Click the record button (third from left) to commence recording. The number of frames captured and dropped are monitored.
Click the stop button (second from left) to terminate capture.
Click the Next button.
Select the Make DVD with Captured Video option and then the DVD-Video option.
The captured video is analysed.
You now have the opportunity to trim any surplus footage from the start and end of the captured footage.
It used to be the case that if you wanted to perform any editing other than the simple trimming of excess footage from the start and end of your captured video, or cutting out entire scenes, you’d be better off capturing to and performing the editing in the DV format, and subsequently encoding the finished version of your video to MPEG-2, prior to burning it to DVD.
MPEG video streams consist of a sequence of sets of frames known as a GOP (group of pictures). Each group, typically eight to 24 frames long, has only one complete frame represented in full, which is compressed using only intraframe compression. Around this so-called I-frame are temporally-compressed frames, representing only change data. During encoding, powerful motion prediction techniques compare neighbouring frames and pinpoint areas of movement, defining vectors for how each will move from one frame to the next. By recording only these vectors, the data which needs to be recorded can be substantially reduced. P- (predictive) frames, refer only to the previous frame, while B- (bi-directional) rely on previous and subsequent frames.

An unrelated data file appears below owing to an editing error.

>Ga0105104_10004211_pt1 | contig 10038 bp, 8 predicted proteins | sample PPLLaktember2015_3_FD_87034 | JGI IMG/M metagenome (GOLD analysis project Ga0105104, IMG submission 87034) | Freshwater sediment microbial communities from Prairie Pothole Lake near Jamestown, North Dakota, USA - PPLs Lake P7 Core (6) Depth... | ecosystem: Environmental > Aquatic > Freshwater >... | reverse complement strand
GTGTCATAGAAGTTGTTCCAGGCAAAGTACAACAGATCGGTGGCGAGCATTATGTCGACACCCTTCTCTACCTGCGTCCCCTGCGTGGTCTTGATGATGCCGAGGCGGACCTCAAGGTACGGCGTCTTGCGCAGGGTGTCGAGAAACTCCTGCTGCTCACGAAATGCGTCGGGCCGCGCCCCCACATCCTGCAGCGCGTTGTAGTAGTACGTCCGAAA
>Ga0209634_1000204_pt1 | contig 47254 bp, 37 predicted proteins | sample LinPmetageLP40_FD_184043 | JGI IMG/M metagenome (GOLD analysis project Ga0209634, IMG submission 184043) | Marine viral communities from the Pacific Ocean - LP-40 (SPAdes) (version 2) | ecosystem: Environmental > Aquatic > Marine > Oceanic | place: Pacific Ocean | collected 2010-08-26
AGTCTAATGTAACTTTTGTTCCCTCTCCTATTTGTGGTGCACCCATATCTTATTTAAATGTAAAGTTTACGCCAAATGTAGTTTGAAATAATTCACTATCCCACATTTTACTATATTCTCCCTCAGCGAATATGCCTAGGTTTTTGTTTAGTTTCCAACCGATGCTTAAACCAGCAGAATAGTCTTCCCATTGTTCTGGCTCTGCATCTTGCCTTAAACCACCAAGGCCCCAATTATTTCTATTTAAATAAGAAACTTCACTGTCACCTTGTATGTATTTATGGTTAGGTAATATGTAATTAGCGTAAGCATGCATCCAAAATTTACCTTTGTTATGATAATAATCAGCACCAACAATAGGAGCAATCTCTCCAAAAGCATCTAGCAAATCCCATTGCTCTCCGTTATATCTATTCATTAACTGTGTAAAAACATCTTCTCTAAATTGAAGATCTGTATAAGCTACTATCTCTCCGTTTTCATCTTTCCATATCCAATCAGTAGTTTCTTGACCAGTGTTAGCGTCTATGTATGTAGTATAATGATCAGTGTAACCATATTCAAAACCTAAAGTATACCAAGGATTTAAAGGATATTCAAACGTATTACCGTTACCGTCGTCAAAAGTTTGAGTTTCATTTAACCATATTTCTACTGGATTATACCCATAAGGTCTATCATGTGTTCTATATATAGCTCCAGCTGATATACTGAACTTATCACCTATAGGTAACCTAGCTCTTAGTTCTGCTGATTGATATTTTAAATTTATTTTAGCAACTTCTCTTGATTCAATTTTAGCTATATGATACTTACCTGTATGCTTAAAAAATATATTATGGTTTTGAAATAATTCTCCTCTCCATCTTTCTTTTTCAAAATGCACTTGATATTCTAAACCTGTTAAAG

With DV encoding each frame is compressed on an individual basis, rather than being compared to adjacent frames. Thankfully, modern-day video editors and processors hide the complexity, making it as easy for users to edit in MPEG-2 as in DV.
Click Edit Movie.
In common with most software of this type, you can choose between two modes of editing, storyboard and timeline. We’ll use the latter to get rid of unwantage footage at either end of the capture.
When you’re happy with your footage you have the option to Create Chapters.